I have jury duty on July 2, and I can't wait. If I get put on a jury in a non-violent drug case, I'll vote "not guilty," based on my principles -- even if I think the defendant actually did it.

    Wednesday, July 1, 2009
  • Nick Gillespie

    4 Items
    • Editor-at-Large, Reason
    Read Bio

    Gillespie and Welch answer the question: ‘What does a libertarian think about the war on drugs and how do we change it?’

    Wednesday, June 15, 2011

    Gillespie speaking at an SSDP conference on the topic of ‘What Would a Sensible Drug Policy Look Like,’ and discussing how drug prohibition functions as a ‘structuring event’ in American life, forcing all sorts of activity to pay hypocritical and misdirected lip service to a Just Say No mentality.

    Saturday, October 25, 2008

    Legalize drugs and then tax sales of them. And while we're at it, welcome all forms of gambling (rather than just the few currently and arbitrarily allowed) and let prostitution go legit too.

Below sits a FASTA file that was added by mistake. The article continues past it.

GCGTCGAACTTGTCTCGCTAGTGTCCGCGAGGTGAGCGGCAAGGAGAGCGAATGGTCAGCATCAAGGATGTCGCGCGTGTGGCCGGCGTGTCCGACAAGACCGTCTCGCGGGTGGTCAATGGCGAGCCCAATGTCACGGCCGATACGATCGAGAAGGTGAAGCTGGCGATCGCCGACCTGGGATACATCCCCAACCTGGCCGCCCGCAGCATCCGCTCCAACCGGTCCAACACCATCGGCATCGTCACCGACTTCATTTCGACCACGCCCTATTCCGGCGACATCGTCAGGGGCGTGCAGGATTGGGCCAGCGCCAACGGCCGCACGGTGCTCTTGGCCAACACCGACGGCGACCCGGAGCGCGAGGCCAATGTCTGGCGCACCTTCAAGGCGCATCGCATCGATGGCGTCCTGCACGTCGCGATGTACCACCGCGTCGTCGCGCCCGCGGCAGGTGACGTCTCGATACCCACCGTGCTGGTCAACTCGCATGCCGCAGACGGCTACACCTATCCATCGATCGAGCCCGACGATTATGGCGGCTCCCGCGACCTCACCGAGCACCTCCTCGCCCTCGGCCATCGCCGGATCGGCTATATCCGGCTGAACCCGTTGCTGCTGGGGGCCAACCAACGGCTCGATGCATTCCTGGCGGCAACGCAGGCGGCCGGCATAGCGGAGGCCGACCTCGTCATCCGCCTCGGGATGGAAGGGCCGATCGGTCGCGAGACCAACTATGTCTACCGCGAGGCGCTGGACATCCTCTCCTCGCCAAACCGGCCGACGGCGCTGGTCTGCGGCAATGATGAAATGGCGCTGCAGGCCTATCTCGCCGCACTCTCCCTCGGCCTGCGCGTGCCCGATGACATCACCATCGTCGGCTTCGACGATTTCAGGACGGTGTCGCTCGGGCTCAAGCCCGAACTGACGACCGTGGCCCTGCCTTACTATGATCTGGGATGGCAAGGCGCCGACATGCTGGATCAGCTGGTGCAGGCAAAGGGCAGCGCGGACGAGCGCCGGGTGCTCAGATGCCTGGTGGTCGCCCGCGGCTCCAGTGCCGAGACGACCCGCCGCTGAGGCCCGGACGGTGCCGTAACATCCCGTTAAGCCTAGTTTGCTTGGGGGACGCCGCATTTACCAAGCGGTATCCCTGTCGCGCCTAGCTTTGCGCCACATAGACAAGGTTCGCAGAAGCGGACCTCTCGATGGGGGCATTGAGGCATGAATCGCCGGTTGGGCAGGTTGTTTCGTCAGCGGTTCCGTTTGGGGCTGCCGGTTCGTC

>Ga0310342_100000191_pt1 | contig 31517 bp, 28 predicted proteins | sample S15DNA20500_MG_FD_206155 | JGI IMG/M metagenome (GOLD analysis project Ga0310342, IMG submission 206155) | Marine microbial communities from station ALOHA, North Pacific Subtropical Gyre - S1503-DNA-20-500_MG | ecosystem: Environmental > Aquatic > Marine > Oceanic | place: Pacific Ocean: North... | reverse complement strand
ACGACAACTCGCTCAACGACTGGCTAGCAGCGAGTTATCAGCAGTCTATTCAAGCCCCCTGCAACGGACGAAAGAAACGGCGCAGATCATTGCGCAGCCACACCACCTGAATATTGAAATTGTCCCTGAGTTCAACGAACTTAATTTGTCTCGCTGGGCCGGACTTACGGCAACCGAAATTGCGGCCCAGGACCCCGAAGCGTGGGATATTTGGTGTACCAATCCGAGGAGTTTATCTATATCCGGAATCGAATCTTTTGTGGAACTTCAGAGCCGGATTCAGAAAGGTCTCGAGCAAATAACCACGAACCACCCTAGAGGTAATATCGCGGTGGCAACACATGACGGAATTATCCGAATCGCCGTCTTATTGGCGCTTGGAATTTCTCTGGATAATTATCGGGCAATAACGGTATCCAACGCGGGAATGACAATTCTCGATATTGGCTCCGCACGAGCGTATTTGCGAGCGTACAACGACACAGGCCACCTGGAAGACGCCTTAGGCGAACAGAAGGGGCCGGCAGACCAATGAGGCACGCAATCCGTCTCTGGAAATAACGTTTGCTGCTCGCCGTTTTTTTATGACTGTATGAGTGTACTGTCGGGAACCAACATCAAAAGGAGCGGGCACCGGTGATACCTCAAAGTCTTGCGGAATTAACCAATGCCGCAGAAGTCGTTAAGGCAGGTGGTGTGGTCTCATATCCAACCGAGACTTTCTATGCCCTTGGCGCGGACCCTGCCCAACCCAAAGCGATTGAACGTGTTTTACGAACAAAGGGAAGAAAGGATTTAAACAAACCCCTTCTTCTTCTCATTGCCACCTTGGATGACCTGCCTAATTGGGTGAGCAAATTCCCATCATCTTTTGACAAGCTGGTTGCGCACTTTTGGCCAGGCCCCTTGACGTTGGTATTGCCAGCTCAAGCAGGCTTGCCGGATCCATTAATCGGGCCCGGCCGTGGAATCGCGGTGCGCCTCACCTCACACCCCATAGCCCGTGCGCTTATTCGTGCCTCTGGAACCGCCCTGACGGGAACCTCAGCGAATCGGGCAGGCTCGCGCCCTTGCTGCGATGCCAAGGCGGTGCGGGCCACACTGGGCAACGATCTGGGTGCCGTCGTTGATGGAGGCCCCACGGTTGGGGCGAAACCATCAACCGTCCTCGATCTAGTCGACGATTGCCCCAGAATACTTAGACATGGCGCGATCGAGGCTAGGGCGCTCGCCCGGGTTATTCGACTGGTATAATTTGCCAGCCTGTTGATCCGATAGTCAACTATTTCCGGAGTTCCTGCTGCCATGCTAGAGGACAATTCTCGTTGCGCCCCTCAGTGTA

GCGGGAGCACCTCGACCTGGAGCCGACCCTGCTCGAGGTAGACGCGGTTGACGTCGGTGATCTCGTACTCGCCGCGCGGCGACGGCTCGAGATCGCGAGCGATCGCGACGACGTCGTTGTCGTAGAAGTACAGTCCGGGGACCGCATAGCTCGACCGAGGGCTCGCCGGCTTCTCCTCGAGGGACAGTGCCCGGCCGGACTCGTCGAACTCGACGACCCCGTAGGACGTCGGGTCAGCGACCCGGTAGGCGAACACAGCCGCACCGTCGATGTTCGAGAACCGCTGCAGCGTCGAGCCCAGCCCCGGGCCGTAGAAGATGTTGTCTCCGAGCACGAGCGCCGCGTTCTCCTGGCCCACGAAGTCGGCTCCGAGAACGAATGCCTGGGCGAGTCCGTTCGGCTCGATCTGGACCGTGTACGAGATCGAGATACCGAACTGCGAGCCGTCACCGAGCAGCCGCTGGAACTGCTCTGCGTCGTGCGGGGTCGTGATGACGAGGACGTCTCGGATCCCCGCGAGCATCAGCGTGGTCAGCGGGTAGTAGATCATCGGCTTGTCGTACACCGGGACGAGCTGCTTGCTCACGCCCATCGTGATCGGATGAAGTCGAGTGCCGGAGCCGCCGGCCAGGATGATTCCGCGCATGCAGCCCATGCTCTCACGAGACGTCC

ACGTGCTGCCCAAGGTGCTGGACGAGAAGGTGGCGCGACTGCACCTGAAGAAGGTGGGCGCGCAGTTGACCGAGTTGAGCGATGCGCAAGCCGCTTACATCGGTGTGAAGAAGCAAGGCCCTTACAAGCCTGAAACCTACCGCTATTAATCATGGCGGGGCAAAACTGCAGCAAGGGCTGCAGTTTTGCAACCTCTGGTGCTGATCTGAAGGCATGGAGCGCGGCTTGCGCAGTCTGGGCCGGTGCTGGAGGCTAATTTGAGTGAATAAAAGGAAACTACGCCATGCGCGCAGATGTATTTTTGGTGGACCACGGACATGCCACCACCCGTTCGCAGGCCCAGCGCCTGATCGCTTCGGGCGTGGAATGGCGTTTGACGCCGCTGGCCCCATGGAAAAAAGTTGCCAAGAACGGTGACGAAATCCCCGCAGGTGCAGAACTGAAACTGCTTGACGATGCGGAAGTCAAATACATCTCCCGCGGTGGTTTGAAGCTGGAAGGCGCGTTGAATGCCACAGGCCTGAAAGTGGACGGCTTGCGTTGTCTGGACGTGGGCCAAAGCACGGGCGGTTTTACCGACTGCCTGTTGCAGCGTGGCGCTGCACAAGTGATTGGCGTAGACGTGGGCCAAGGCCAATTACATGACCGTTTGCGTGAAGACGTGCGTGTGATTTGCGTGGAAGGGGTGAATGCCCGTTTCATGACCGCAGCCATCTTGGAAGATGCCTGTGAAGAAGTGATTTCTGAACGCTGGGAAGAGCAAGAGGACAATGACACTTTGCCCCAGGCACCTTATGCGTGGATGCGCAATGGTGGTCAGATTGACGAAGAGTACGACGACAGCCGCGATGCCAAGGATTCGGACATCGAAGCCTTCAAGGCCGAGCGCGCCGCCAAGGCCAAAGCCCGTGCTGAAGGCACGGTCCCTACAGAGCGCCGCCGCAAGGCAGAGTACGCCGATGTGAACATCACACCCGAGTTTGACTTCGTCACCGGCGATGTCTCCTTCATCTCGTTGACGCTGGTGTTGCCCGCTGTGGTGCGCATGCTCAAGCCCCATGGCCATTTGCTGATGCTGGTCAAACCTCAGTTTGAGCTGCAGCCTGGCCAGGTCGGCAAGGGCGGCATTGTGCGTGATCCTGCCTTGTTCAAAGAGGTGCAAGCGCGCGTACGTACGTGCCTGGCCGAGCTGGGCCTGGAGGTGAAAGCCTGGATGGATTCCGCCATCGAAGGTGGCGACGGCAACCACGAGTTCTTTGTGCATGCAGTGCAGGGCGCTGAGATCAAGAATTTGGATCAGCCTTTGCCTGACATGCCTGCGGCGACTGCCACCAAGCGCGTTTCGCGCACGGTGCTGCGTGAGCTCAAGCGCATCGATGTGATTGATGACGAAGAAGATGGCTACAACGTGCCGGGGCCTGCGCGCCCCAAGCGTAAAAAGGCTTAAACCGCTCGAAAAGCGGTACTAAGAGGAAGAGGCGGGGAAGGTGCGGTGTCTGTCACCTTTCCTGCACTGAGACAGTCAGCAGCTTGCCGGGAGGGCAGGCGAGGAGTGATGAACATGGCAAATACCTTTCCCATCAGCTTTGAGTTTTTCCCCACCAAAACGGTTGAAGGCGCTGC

Wednesday, May 20, 2009

    Why is it that ostensibly pro-drug movies can never quite deliver the goods, can never quite depict drug use as something other than depraved?

    Thursday, March 1, 2001
Background

No matter what your stance on the Affordable Care Act and its implications for your business, it is valuable to understand how health care in the U.S. compares to the rest of the world.

Friday, March 24, 2017
Robbie Gramer

As Republicans decide what to do with the current healthcare policy, nearly 26 million Americans remain without insurance – and that number could soon rise. 

Tuesday, July 25, 2017